In Medias Res

Ever started a role-playing game in medias res ("in the middle of things")? You should. It makes for a refreshing change. The idea is to start a session off with an action set-piece or in the middle of a big twist, ignoring any kind of slow-paced introduction or set-up in favor of waking the players up right from the get go. It might not work for every campaign - some keep track of every waking moment and wouldn't allow for such a narrative jump - but here are a few examples:

In an espionage game, or any game that relies on "missions", go the James Bond route and start things off with a big stunt. It could be the end of the previous (untold) adventure, segueing into the new scenario. It might be the start of the mission, but with a dull mission briefing played via an envelope full of documents or a quick flashback after the action is over.

In epic poetry, in medias res is usually prelude to a long flashback as we go back to the beginning, and only then followed by the rest of the story. Games need never flash back at all - especially in cases where it would deflate the tension to know everyone was alive and well in the middle of the story - but you could fiendishly describe how things have changed, and force the players not only to play their characters through the various obstacles and twists of your story, but also to set themselves up for that "middle". Who is that dead body on the floor? Where's the team's van? Just how did your cyberdecker get painted blue? Players know they'll survive until the discovery of the dead body, but they must make sure to lose the van and drop a bucket of paint on a guy. So destiny dictates.

One version of this that works well, but is a bit of a cheat, is what I call "in amnesia res". In this scenario, you set up a middle situation as above, but the characters come into in not remembering how they got there. There is no flashback, only an investigation leading to their putting the pieces of the puzzle together. The space marines wake up from cryosleep to an empty ship and there's something there with them... or they've been surgically altered. That kind of thing. Memory loss spells, temporal distortions, etc.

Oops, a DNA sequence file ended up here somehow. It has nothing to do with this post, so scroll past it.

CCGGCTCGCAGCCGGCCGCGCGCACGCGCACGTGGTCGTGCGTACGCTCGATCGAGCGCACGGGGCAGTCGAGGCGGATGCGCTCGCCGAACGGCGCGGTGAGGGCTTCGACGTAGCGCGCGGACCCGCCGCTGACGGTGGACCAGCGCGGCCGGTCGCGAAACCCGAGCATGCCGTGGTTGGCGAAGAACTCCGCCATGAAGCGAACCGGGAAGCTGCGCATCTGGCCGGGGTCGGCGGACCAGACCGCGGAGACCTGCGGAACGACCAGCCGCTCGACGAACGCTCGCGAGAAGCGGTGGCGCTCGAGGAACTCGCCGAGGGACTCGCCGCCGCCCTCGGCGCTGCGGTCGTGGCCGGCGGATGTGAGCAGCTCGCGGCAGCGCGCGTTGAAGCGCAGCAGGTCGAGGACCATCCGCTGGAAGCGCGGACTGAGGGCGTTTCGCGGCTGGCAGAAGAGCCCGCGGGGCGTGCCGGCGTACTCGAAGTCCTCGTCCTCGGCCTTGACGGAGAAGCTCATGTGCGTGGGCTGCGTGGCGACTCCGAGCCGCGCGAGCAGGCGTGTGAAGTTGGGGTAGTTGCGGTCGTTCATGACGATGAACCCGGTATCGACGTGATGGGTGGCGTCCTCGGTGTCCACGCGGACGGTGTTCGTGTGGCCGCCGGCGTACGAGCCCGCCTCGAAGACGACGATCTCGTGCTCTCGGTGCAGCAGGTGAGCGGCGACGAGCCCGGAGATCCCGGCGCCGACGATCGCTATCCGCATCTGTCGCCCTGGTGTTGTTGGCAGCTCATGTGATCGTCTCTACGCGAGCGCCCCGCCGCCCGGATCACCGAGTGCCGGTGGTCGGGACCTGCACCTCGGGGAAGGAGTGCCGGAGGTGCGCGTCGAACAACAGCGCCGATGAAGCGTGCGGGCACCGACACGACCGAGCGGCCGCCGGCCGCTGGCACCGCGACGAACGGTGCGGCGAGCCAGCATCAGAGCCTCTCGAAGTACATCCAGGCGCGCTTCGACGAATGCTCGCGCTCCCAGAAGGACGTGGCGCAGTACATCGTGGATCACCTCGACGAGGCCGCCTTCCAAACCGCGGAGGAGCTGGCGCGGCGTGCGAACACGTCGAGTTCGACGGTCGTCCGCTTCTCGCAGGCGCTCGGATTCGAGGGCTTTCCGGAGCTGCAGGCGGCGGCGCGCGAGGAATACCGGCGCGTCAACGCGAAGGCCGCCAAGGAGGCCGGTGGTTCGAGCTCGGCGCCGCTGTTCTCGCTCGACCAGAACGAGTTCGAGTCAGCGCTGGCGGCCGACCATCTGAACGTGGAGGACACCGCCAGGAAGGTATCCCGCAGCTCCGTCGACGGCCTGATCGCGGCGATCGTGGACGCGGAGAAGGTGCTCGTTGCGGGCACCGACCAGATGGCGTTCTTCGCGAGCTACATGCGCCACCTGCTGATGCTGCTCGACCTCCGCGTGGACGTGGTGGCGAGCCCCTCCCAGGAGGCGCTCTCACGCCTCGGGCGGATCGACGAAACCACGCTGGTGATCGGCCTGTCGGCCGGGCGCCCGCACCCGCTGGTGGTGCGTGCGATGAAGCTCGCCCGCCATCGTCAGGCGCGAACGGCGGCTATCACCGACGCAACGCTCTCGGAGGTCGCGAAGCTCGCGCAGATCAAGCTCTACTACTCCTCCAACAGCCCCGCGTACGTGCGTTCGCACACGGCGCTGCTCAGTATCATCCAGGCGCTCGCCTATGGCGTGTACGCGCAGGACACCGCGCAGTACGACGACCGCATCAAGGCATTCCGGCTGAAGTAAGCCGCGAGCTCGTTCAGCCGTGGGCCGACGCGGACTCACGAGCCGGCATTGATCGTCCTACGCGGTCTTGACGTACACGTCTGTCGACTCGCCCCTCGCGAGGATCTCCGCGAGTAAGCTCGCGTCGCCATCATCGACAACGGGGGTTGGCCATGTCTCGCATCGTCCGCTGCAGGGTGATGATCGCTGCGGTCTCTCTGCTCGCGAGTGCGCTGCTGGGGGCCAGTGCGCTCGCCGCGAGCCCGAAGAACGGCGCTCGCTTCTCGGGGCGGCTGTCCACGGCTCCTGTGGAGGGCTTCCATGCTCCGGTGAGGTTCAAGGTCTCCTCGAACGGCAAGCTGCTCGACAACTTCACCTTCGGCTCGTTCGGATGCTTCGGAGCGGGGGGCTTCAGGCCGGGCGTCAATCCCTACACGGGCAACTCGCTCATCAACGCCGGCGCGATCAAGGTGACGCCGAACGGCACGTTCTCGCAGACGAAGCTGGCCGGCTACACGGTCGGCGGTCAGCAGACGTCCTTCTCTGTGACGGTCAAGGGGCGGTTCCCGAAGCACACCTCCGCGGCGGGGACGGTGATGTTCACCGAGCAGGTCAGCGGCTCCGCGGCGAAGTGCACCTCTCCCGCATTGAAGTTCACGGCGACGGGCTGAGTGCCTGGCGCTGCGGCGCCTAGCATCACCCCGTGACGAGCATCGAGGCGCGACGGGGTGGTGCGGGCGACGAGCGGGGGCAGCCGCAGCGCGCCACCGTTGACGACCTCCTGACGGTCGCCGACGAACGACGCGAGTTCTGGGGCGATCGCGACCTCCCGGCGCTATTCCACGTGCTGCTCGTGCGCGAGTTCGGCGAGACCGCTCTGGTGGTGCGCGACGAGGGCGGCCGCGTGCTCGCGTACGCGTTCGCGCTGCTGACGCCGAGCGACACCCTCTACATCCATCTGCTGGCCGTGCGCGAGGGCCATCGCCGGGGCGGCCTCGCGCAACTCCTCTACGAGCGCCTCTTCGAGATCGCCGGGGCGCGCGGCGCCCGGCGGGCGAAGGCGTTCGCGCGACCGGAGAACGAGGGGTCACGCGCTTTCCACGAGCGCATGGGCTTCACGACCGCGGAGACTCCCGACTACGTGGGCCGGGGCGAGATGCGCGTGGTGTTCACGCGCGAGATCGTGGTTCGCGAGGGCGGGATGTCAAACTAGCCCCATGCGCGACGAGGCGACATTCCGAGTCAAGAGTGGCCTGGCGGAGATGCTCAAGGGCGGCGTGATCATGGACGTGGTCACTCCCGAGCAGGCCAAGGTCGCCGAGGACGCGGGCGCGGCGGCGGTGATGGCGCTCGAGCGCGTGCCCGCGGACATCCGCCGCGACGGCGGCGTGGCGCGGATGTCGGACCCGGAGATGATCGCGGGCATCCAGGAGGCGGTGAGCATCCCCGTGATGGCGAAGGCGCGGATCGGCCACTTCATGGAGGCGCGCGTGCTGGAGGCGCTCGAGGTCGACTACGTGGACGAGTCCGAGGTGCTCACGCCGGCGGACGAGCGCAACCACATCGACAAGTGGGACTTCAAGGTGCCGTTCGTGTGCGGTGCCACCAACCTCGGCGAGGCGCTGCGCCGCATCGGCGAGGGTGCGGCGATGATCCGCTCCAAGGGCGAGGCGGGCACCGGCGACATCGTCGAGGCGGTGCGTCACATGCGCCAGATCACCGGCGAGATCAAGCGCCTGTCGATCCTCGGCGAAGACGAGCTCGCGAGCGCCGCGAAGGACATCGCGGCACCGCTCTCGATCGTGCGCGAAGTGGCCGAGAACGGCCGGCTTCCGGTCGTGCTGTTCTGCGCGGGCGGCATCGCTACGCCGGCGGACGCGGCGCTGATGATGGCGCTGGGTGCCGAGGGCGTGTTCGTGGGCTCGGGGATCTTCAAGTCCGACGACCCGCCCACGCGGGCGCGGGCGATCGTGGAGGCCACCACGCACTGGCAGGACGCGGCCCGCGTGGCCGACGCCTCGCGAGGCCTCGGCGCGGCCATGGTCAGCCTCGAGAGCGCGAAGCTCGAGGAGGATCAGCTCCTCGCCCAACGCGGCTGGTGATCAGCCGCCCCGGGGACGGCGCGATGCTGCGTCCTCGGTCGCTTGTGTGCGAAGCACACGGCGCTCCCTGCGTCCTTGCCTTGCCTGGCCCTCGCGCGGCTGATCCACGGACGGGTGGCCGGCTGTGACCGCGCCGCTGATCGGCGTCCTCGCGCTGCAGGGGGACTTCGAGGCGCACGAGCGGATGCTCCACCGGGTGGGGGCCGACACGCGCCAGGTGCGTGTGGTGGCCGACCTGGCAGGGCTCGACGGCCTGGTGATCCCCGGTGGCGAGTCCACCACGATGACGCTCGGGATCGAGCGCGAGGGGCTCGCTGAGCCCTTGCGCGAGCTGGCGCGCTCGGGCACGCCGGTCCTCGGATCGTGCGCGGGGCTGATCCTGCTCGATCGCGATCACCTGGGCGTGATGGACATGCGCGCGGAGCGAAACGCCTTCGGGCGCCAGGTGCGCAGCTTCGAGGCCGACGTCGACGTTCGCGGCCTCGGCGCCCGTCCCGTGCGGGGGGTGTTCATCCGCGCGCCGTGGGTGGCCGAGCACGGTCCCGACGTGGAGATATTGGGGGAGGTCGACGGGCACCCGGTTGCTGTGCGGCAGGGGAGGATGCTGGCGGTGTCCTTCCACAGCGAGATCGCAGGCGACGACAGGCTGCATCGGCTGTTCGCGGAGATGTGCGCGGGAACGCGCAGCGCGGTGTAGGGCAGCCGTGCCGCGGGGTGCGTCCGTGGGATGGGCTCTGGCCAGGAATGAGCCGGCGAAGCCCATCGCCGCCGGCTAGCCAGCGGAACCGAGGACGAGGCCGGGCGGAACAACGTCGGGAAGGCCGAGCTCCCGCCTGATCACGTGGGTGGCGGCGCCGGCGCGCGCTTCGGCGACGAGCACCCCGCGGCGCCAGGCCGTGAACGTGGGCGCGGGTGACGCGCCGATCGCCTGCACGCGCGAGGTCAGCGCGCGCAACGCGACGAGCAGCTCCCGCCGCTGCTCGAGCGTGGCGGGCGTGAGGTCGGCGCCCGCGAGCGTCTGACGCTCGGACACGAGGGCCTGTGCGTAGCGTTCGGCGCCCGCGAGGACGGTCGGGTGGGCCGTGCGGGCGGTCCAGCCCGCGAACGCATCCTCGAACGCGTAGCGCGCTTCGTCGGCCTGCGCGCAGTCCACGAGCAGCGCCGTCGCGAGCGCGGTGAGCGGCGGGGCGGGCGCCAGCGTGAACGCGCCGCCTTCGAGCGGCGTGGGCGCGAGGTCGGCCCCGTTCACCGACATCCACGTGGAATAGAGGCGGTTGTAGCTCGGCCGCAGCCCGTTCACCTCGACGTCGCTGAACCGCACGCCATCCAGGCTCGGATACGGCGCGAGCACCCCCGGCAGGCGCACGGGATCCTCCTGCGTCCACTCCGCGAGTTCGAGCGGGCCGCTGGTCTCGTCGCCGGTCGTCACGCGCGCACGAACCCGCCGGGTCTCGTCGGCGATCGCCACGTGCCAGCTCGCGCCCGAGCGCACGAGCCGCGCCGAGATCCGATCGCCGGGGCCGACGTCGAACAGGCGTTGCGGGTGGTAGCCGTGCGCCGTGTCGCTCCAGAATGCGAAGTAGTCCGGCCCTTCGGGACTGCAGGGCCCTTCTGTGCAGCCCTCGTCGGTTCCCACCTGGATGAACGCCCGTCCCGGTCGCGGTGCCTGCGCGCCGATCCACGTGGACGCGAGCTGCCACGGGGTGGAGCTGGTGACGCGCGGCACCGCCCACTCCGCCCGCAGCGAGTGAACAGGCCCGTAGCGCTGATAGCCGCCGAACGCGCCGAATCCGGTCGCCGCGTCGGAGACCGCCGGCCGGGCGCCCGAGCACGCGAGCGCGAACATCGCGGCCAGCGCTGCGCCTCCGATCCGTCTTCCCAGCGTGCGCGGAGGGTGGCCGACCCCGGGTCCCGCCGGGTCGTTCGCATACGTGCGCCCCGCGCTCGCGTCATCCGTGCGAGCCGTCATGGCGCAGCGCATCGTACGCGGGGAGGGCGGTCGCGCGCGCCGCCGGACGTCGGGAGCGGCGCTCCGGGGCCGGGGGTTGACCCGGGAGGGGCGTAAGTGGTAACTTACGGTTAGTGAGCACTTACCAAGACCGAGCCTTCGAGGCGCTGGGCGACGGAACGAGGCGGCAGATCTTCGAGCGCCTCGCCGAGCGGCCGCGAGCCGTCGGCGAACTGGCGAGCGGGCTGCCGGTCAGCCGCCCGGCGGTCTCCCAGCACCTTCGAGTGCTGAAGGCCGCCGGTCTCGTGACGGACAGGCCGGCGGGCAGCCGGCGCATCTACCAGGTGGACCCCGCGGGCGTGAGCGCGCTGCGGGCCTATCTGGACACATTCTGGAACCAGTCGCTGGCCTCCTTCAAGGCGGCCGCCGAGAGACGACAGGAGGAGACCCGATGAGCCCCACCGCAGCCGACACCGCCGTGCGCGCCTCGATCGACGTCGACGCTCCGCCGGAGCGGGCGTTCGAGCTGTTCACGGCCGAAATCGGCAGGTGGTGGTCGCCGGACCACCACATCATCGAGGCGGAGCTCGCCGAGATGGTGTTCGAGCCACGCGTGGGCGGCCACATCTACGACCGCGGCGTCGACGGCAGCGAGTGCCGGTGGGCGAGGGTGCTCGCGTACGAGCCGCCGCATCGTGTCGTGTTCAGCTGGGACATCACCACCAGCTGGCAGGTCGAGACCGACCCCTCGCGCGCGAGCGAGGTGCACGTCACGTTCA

One fair warning: While you're designing the middle situation for your players, make sure you never make a decision for any of them that they would never have taken themselves. A gambling addict might have to start a game naked in an alley, that's fine (and a good way to play up "disadvantages" the players took), but you can't start a game with a character on the run from the police because he just killed his wife (unless there's a major twist or you're playing something incredibly f***ed-up like Unknown Armies or Over the Edge). Maybe give the player a veto over any such thing, but that depends on how improvised or prepared your sessions are.

Where the adventure starts doesn't have to be at the start... Anyone else go by such a credo?


Anonymous said…
From a player's point of view, starting a session right in the action is exactly what I need to get right into it. Automatically I feel more attached and dedicated to the story and the game.

I have fond memories of beginning a game while parachuting without a parachute, inside a falling elevator, in the middle of a car chase, in a sports game or even drowning in the bottom of the sea....
Siskoid said…
Take away the words "beginning a game while" from that paragraph and it gets very surreal.